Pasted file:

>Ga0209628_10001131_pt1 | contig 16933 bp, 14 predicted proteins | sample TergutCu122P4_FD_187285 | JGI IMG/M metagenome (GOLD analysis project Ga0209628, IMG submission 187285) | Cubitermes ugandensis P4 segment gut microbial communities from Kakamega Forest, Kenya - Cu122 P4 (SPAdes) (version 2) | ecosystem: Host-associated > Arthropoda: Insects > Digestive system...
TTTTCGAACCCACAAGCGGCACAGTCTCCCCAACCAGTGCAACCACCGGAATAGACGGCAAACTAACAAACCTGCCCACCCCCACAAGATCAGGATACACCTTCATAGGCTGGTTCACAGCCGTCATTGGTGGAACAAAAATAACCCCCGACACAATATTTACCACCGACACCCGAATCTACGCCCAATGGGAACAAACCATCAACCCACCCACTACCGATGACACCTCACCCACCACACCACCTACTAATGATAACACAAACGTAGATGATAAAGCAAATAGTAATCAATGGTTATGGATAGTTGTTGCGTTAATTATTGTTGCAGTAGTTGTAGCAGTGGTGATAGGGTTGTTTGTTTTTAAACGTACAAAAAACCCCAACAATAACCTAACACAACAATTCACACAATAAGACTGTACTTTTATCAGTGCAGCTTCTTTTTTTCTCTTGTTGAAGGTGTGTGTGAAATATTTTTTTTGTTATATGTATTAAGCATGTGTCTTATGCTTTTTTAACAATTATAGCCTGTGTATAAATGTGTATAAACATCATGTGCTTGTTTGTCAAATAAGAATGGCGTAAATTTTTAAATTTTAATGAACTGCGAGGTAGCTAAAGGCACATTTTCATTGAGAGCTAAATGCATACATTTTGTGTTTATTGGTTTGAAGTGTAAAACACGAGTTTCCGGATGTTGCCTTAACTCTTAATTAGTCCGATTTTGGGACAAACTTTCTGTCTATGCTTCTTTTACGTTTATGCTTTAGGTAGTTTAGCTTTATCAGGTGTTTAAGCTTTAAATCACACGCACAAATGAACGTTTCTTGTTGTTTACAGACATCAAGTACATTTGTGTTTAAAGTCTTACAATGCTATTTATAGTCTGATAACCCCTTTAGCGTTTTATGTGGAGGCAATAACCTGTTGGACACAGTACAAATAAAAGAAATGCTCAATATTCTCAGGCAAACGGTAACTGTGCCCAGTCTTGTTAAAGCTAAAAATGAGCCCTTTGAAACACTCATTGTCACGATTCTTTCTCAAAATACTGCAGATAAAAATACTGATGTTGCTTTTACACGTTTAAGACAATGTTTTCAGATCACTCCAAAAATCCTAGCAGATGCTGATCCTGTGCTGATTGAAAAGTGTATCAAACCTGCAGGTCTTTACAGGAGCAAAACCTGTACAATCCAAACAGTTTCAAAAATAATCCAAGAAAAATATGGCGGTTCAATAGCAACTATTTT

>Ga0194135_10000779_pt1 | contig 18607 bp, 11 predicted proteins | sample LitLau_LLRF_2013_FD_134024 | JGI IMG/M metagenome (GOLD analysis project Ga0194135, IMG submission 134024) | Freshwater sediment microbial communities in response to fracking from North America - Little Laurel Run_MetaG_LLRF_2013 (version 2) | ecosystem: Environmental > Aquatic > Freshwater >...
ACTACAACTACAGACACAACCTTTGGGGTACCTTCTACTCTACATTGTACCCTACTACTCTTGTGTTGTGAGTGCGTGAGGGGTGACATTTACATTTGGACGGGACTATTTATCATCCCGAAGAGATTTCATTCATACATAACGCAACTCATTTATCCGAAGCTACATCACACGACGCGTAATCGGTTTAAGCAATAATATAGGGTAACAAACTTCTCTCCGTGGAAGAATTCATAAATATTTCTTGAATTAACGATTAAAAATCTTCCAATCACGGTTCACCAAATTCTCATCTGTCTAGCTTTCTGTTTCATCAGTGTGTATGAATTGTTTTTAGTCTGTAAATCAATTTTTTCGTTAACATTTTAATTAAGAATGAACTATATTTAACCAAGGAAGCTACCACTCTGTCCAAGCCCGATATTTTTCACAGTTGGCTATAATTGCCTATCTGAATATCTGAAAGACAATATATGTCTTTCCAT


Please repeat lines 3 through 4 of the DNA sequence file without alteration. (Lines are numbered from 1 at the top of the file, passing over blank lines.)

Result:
>Ga0194135_10000779_pt1 | contig 18607 bp, 11 predicted proteins | sample LitLau_LLRF_2013_FD_134024 | JGI IMG/M metagenome (GOLD analysis project Ga0194135, IMG submission 134024) | Freshwater sediment microbial communities in response to fracking from North America - Little Laurel Run_MetaG_LLRF_2013 (version 2) | ecosystem: Environmental > Aquatic > Freshwater >...
ACTACAACTACAGACACAACCTTTGGGGTACCTTCTACTCTACATTGTACCCTACTACTCTTGTGTTGTGAGTGCGTGAGGGGTGACATTTACATTTGGACGGGACTATTTATCATCCCGAAGAGATTTCATTCATACATAACGCAACTCATTTATCCGAAGCTACATCACACGACGCGTAATCGGTTTAAGCAATAATATAGGGTAACAAACTTCTCTCCGTGGAAGAATTCATAAATATTTCTTGAATTAACGATTAAAAATCTTCCAATCACGGTTCACCAAATTCTCATCTGTCTAGCTTTCTGTTTCATCAGTGTGTATGAATTGTTTTTAGTCTGTAAATCAATTTTTTCGTTAACATTTTAATTAAGAATGAACTATATTTAACCAAGGAAGCTACCACTCTGTCCAAGCCCGATATTTTTCACAGTTGGCTATAATTGCCTATCTGAATATCTGAAAGACAATATATGTCTTTCCAT